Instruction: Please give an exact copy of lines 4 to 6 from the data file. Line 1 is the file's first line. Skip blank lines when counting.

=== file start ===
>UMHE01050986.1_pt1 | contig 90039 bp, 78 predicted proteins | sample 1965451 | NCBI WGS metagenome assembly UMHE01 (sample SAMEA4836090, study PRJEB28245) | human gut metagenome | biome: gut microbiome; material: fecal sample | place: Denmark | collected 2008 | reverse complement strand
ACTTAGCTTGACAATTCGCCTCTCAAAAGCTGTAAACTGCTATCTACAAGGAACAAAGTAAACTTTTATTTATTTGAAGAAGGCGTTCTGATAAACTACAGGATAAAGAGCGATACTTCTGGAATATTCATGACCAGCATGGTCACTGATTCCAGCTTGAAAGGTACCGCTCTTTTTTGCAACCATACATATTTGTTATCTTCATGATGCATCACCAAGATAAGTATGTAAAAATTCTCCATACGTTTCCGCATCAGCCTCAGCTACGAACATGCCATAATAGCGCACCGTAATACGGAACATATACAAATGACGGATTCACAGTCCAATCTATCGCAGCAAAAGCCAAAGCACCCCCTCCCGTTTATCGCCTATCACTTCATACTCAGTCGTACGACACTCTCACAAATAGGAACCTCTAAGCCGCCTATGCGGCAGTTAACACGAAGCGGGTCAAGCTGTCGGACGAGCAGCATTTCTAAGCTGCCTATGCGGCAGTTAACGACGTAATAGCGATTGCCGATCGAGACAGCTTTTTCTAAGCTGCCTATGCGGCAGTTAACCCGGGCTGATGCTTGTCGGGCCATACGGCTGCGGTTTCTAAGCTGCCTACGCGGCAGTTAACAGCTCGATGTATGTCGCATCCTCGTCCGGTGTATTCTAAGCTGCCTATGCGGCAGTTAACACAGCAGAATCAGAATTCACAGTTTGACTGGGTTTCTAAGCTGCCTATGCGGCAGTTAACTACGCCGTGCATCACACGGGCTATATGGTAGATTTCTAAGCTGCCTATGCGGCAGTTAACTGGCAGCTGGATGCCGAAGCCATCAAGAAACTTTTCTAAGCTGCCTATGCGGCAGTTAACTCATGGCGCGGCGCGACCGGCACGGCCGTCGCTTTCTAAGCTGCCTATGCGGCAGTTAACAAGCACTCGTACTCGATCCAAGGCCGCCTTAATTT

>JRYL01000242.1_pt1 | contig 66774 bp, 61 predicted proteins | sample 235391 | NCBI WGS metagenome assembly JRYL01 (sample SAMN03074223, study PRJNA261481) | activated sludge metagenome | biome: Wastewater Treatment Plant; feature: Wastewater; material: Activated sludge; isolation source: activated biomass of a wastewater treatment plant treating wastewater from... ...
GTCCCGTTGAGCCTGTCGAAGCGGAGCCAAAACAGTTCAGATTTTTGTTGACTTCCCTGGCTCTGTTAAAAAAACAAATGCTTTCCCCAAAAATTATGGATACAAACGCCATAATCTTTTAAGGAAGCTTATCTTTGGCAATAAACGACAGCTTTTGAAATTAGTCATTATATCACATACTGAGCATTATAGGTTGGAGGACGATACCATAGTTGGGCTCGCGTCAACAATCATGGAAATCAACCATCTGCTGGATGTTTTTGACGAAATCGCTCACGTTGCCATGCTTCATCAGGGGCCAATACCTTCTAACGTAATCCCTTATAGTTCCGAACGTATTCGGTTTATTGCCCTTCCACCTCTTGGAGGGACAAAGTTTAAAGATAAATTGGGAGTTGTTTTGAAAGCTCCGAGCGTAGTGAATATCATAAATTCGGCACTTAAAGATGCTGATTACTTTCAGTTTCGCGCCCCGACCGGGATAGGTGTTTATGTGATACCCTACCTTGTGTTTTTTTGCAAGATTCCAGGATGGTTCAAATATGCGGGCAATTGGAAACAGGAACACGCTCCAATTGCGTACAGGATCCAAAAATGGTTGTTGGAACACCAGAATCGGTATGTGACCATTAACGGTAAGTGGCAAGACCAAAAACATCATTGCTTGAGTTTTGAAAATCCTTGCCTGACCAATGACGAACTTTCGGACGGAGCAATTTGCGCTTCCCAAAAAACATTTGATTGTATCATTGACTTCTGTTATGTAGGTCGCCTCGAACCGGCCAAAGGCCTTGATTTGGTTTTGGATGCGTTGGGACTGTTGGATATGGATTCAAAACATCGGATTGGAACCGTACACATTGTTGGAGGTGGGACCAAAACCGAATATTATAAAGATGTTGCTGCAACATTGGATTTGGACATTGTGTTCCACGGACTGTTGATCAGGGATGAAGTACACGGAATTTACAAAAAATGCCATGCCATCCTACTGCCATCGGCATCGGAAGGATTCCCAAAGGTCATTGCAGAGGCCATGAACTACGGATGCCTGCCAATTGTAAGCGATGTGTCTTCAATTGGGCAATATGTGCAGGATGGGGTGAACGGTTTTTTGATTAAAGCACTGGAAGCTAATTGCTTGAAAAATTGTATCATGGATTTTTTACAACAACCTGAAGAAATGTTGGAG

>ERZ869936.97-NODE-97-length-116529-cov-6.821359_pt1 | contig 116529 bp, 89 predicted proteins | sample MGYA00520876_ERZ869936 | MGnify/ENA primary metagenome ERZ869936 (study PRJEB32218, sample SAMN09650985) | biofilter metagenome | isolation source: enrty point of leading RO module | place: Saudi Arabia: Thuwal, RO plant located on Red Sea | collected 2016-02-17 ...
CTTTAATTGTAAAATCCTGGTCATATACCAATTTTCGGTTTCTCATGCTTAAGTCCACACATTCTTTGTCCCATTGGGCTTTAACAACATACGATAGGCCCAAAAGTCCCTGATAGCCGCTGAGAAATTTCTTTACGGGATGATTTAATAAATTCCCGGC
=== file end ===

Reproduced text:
GTCCCGTTGAGCCTGTCGAAGCGGAGCCAAAACAGTTCAGATTTTTGTTGACTTCCCTGGCTCTGTTAAAAAAACAAATGCTTTCCCCAAAAATTATGGATACAAACGCCATAATCTTTTAAGGAAGCTTATCTTTGGCAATAAACGACAGCTTTTGAAATTAGTCATTATATCACATACTGAGCATTATAGGTTGGAGGACGATACCATAGTTGGGCTCGCGTCAACAATCATGGAAATCAACCATCTGCTGGATGTTTTTGACGAAATCGCTCACGTTGCCATGCTTCATCAGGGGCCAATACCTTCTAACGTAATCCCTTATAGTTCCGAACGTATTCGGTTTATTGCCCTTCCACCTCTTGGAGGGACAAAGTTTAAAGATAAATTGGGAGTTGTTTTGAAAGCTCCGAGCGTAGTGAATATCATAAATTCGGCACTTAAAGATGCTGATTACTTTCAGTTTCGCGCCCCGACCGGGATAGGTGTTTATGTGATACCCTACCTTGTGTTTTTTTGCAAGATTCCAGGATGGTTCAAATATGCGGGCAATTGGAAACAGGAACACGCTCCAATTGCGTACAGGATCCAAAAATGGTTGTTGGAACACCAGAATCGGTATGTGACCATTAACGGTAAGTGGCAAGACCAAAAACATCATTGCTTGAGTTTTGAAAATCCTTGCCTGACCAATGACGAACTTTCGGACGGAGCAATTTGCGCTTCCCAAAAAACATTTGATTGTATCATTGACTTCTGTTATGTAGGTCGCCTCGAACCGGCCAAAGGCCTTGATTTGGTTTTGGATGCGTTGGGACTGTTGGATATGGATTCAAAACATCGGATTGGAACCGTACACATTGTTGGAGGTGGGACCAAAACCGAATATTATAAAGATGTTGCTGCAACATTGGATTTGGACATTGTGTTCCACGGACTGTTGATCAGGGATGAAGTACACGGAATTTACAAAAAATGCCATGCCATCCTACTGCCATCGGCATCGGAAGGATTCCCAAAGGTCATTGCAGAGGCCATGAACTACGGATGCCTGCCAATTGTAAGCGATGTGTCTTCAATTGGGCAATATGTGCAGGATGGGGTGAACGGTTTTTTGATTAAAGCACTGGAAGCTAATTGCTTGAAAAATTGTATCATGGATTTTTTACAACAACCTGAAGAAATGTTGGAG

>ERZ869936.97-NODE-97-length-116529-cov-6.821359_pt1 | contig 116529 bp, 89 predicted proteins | sample MGYA00520876_ERZ869936 | MGnify/ENA primary metagenome ERZ869936 (study PRJEB32218, sample SAMN09650985) | biofilter metagenome | isolation source: enrty point of leading RO module | place: Saudi Arabia: Thuwal, RO plant located on Red Sea | collected 2016-02-17 ...
CTTTAATTGTAAAATCCTGGTCATATACCAATTTTCGGTTTCTCATGCTTAAGTCCACACATTCTTTGTCCCATTGGGCTTTAACAACATACGATAGGCCCAAAAGTCCCTGATAGCCGCTGAGAAATTTCTTTACGGGATGATTTAATAAATTCCCGGC